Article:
Interview: Mr. Harada, Housengama

2016.01.05 Interview by Kanae Hasegawa housengama co. ltd, interviews

The Housengama pottery in Arita is no stranger to working with contemporary designers; it was one of the original potteries behind the successful 1616 / arita japan brand and currently produces the Standard collection by Teruhiro Yanagihara. Gen Harada is the current director of Housengama. Here he explains how the ambitious 2016/ project differs from what has gone before and the new challenges that his, and other Arita potteries, face in the near future.


- Housengama was first established during the Edo period, could you tell us a little about the beginnings of the company?

Our ancestors produced pottery for the Nabeshima clan during the Edo period. They specialised in handpainting using red and gold colours. At that time, the porcelain vessels would have been fired at other kilns and the pottery that my ancestors owned was not yet called ‘Housen’. It was my father who named the pottery Housengama (Housen kiln) in 1989. At the same time, the uniquely mixed red colour that we have used for centuries was named ‘Housen Red’. The products that we were making during that period were typical of classical designs and received much acclaim. Since then, Housen has also developed a system for mass producing durable tableware for the restaurant industry. However, in recent years this industry has become volatile and Housengama suffered as a result. It was at this point that Momota-San asked us to join the 1616 / arita japan project, which was then a new brand with its own shop opening at the Palace Hotel in Tokyo.


- You worked with international designers and created new aritaware previously for 1616 / arita japan. How does the 2016/ project differ from this earlier endeavour?

When collaborating with designers who have no real experience of working in ceramic or porcelain, it can be difficult to modify their designs for production. They don’t know how the vessel will shrink during firing or how difficult their shapes might be for mold making etc. However, the designer we are working with for 2016/ does have experience of porcelain so he understands the basic conditions and has proposed us a workable design – therefore it has been an easier process. We’ve found that the designers who have experience in product design have an aptitude of designing for mass production.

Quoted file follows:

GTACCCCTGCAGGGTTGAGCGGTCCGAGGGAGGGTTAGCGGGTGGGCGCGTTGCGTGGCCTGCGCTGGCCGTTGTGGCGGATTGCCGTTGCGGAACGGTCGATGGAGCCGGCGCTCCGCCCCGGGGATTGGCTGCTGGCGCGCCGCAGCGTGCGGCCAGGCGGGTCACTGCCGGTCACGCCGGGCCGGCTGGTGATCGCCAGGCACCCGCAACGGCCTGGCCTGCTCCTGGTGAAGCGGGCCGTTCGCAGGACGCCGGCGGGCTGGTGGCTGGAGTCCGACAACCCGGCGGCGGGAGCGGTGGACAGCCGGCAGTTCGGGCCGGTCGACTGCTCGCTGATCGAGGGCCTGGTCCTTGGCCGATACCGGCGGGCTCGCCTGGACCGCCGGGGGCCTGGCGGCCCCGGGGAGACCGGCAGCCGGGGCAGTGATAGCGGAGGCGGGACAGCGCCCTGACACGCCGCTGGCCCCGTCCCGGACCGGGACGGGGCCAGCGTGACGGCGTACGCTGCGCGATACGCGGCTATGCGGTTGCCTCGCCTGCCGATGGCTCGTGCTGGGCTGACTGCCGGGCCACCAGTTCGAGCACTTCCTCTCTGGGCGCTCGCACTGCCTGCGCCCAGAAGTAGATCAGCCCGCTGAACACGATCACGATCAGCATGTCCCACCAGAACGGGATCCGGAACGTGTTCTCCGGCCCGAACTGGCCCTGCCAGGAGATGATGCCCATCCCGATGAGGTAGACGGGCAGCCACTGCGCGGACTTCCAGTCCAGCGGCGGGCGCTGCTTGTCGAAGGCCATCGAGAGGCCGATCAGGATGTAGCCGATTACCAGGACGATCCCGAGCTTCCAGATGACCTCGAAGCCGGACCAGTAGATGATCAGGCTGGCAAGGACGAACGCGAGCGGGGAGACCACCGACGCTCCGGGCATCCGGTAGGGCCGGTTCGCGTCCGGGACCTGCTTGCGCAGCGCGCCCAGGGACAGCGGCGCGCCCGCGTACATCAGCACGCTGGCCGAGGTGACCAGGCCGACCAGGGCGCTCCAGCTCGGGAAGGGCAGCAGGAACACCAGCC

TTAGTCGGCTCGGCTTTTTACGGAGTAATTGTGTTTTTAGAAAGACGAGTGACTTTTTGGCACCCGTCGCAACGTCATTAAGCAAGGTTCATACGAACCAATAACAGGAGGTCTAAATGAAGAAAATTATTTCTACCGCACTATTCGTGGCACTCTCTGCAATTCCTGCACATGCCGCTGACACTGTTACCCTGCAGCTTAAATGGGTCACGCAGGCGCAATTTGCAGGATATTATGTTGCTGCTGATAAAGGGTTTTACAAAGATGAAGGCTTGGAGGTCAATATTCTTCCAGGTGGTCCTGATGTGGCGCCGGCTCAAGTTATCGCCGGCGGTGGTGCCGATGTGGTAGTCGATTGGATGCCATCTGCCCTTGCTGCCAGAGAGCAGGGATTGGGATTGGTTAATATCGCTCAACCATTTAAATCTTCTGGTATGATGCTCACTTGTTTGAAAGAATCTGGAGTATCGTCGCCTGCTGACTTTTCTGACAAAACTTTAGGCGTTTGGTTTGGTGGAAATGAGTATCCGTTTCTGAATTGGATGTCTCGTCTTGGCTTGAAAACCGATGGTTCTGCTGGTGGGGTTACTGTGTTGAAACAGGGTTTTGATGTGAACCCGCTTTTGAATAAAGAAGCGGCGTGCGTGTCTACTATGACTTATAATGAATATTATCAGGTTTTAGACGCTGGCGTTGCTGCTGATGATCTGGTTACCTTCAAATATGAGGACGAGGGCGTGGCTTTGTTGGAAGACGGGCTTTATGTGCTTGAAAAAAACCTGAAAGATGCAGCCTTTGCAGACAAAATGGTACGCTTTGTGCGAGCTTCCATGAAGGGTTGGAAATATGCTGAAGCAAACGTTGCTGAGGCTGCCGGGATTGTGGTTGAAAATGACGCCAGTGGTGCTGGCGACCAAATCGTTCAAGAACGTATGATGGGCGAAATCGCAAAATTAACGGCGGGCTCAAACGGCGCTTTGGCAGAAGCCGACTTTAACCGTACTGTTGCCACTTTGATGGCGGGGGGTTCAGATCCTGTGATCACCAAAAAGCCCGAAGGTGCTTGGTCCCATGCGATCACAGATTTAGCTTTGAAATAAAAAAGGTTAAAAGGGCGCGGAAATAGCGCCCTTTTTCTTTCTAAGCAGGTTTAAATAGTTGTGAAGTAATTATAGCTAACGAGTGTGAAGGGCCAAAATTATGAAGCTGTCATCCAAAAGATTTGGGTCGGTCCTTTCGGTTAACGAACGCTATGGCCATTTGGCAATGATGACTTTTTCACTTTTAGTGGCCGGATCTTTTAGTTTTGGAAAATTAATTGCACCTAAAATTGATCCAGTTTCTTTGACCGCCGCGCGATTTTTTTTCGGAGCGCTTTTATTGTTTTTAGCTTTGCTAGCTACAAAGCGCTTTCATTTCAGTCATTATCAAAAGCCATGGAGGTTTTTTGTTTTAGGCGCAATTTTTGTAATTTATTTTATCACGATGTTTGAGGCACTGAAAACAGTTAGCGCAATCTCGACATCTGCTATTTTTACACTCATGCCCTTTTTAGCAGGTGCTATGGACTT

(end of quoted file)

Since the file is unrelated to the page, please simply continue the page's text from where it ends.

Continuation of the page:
That said, there have been some production challenges with our 2016/ products; we have developed a complex new mold with the experts at the Saga Ceramics Research Laboratory – their skills are remarkable. We asked the research center to make a prototype with their CNC milling machines from which we can produce molds for mass production. This is costly and complex but I think it is necessary to challenge our pottery with new shapes that were not possible to produce previously.


- 16 designers are working on new products with the potteries in Arita. The final number of items in the 2016/ collection will be huge.

That's right. Since each of the designers has designed more than 10 items, there will be in excess of 200 new items in the 2016/ collection. That means more than 200 molds are required and there are likely to be difficulties ahead as we all shift into the production phase. Cultivating new distribution channels for all these products will be challenging as well.


- What are your thoughts on the future difficulties of the project?

How the products perform at the retail stage is key to the future success of this venture. How retailers stock the products and work with the end user, on behalf of us, is hard to control. Producing and holding stock of these untested items is risky too, for everyone including the potteries. Communicating an awareness of these things with all the different people and different businesses involved in each product is an important aspect of the project.